How to find “tax free” room lying around the house:

By Kaetyn St. Hilaire of ClearWater Private Wealth on September 7th, 2020.

When setting aside savings within your Registered Investment Accounts like a Registered Retirement Savings Plan or Tax-Free Savings Account,

It is only a matter of time before these vehicles are fully maxed. When this happens, there are a few additional options you may consider to continue receiving the benefits of tax efficient growth.  Below is an example of a scenario where some tax-free room might be ‘lying around the house.’ 

Today we will be looking at James. James is age 55, both he and his wife are fully utilizing their Registered Accounts, they have set up an RESP (Registered Education Savings Plan) for their two children,  a 22 year old named Brian and an 18 year old named Justin, who are both living at home. James is expecting to receive a quarterly bonus cheque of $25,000, and currently has zero debt.

Let’s continue…

When queried about which account the $25,000 should be placed, our first question for James would be if he is expecting to withdraw these funds anytime within the next 5 years. A few potential expenditures come to mind. He could be considering a home renovation , perhaps he needs a new vehicle, he may be helping Justin and Brian with their university expenses or saving to assist them with other milestones like their weddings or a down payment on their first homes.  

Let’s pretend that James disclosed that he would be helping his adult children with a down payment on their first homes. In this scenario, I would suggest we open a Tax-Free Savings Account for his sons. Let’s use Brian as an example. At age 22, he is already able to contribute $23,000 into a TFSA of his own. 

Scenario: assume we invested $23,000 in a Tax-Free Savings Account for Brian, with additional contributions of $6,000 per year, grown at 8% for 8 years would leave Brian with a down payment of $106,391 at age 30 (well before the median first time home buying age of 36 for Canadian millennials.) (Note: have a look at our financial calculators here to conduct your own calculations. )

Perhaps you are setting aside funds to help your child with the down payment on a first home, maybe you want to give them an emergency fund they can dip into (and repay with no interest) or perhaps you are looking for more creative retirement strategy. Opening a Tax-Free Savings Account for adult children is an excellent way to introduce them to investing and wealth management. It is also a great way for you to invest funds that might be gifted to them eventually.

Another financial planning strategy is gifting assets to an adult child for use in a Registered Retirement Savings Plan. This would allow them to utilize the First Time Home Buyers Plan, assuming the adult child has earned income and is in a high enough tax bracket to take advantage of the tax deduction generated by the RRSP contribution. An added bonus would be to take the tax return and deposit the funds into a Tax-Free Savings Account.)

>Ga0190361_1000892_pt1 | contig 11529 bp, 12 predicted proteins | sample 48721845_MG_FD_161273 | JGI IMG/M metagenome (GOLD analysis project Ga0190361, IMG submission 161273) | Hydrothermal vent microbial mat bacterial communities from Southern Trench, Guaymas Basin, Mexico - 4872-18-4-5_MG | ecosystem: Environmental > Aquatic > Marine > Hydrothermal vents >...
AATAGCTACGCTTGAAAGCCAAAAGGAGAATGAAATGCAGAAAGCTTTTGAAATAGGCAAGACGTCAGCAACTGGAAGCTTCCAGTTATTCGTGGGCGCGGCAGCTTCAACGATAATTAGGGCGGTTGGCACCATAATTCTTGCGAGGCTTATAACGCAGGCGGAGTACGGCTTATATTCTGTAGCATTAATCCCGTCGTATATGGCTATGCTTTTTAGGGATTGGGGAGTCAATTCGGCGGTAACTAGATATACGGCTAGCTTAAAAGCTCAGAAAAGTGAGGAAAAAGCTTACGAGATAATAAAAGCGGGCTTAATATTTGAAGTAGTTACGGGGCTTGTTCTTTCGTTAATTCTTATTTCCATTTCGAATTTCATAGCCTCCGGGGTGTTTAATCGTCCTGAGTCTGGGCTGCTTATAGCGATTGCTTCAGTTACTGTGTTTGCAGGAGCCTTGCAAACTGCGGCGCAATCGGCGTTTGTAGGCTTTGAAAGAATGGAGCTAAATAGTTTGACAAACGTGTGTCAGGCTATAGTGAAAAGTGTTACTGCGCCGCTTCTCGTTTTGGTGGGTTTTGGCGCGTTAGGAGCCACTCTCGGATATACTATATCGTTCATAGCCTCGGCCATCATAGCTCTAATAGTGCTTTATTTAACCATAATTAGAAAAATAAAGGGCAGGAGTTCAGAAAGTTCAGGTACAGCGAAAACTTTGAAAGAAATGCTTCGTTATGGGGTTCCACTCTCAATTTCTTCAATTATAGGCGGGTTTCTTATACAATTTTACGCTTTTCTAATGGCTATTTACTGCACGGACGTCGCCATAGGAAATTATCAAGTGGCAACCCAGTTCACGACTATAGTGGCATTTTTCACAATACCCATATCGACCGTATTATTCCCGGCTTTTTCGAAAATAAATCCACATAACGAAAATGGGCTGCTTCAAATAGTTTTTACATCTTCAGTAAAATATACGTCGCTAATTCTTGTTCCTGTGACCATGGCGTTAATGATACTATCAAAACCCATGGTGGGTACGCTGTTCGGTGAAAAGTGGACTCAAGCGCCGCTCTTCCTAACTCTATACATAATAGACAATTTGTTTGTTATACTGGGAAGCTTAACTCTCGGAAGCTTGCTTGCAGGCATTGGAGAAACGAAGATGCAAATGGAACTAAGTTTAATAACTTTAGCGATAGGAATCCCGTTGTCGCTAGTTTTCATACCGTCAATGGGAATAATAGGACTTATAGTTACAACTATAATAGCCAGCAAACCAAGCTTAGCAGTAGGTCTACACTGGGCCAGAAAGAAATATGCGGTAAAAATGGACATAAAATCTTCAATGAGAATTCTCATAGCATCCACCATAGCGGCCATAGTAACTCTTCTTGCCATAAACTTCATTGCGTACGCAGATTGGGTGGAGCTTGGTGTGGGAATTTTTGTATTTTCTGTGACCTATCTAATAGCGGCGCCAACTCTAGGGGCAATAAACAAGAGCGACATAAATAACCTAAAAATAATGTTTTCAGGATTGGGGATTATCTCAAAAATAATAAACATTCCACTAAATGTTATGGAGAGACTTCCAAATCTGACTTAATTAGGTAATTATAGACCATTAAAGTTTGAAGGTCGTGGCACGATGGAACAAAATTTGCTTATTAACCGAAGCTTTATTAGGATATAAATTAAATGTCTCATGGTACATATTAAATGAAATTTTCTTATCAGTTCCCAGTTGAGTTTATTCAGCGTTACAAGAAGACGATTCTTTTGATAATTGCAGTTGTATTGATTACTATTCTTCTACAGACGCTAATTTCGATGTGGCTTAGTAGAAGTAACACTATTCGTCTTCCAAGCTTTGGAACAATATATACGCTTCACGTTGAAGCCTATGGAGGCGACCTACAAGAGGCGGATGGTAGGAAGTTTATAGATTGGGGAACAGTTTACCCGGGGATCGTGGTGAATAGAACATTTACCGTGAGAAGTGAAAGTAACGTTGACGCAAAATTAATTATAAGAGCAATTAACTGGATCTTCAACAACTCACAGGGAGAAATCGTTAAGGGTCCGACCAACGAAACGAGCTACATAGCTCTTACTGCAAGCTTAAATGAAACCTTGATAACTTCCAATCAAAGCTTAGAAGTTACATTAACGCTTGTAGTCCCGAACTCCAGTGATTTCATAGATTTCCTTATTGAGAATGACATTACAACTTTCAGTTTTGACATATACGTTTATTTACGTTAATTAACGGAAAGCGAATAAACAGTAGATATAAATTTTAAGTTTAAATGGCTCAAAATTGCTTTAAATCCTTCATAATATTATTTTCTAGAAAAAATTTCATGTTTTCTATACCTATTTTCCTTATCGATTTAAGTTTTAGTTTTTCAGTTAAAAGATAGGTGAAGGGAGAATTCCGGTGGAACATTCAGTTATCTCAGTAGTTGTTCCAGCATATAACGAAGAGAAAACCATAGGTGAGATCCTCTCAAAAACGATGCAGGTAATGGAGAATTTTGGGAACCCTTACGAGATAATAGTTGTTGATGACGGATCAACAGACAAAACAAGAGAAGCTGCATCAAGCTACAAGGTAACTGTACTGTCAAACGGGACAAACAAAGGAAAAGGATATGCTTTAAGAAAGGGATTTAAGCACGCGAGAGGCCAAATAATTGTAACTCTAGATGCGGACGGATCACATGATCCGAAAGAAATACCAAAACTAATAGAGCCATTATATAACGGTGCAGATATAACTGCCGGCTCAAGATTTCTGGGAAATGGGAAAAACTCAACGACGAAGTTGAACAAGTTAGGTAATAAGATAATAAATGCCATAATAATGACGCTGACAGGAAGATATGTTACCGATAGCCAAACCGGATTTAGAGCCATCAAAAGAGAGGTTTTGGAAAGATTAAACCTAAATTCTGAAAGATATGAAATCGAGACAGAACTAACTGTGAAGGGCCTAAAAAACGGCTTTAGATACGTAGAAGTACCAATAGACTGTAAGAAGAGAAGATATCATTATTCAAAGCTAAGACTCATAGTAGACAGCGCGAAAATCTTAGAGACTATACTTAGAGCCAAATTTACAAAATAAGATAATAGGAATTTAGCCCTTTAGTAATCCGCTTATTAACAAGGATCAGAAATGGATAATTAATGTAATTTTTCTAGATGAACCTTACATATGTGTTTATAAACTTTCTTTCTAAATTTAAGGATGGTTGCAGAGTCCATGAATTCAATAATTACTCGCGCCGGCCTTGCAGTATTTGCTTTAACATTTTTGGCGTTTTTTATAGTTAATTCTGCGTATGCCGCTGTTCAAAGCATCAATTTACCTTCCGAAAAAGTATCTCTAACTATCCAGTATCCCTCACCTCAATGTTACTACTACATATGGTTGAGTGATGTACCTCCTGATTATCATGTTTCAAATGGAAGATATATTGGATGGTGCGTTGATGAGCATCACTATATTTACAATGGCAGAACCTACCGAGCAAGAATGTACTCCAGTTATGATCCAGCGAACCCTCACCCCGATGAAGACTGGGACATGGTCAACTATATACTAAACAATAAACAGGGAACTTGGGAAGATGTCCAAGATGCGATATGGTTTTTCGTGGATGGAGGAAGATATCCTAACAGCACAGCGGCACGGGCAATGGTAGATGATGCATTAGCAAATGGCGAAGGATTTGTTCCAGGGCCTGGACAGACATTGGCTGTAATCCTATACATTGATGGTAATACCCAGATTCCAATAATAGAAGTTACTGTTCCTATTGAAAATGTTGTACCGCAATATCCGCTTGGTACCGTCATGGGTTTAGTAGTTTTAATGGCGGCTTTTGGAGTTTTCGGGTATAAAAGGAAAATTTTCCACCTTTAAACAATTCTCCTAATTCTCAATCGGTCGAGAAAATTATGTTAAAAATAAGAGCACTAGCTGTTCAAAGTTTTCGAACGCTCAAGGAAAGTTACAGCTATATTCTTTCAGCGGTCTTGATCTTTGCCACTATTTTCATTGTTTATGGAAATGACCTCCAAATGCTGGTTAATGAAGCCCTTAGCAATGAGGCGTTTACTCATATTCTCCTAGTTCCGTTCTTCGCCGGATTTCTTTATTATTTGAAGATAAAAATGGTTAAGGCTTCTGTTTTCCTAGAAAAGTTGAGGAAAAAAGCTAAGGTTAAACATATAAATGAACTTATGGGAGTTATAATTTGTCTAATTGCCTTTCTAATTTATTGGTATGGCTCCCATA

Continuing the last scenario: Brian is now 30 years old, has just placed a down payment on his first home. Let’s assume Brian is now married, his wife (age 30) who has never invested or saved before will have an empty TFSA , with contribution room of $77,000. Brain will have an empty TFSA with $112,391 in contribution room next year (assuming an additional $6,000 per year in contribution room).

Having utilized his Tax- Free Savings Account room from an early age, he has grown the “tax free room” by growing the investments inside the Tax-Free Savings Account. Remember: once you have that room, it does not go away when you withdraw those funds (it comes back next year.)

One final scenario: Assuming Brain and his wife are now 30, cash poor and making payments on their first home. If Brain and his wife were to continue saving $6,000 each year into each of their Tax Free Savings Accounts, grown at 8% for 25 years, would accumulate to $877,271 in a tax free portfolio for the couple at age 55, (the same age James is now) with an additional $189,000 in room they built up before the age of 30 but never recontributed.


Going back to the original scenario with James, he was struggling to find a way to invest $25,000 in a tax efficient manner. This strategy outlines a potential way to save a million dollars in an account tax free. The only caveat, its going to be for his son.

Perhaps funding an adult children’s Tax Free Savings Account for use on things such as a down payment on a home, could be a different way to give them a head start on life, as opposed to the more traditional way of directly giving them a down payment for their first home. 

More importantly, it seems that most parents want their kids to be more “well off” than they are. This strategy would give them an opportunity to be in a better position later in life, swimming in tax free room. 

(We do recommend you consult a financial advisor that can develop a custom financial plan before taking on any financial planning strategies.)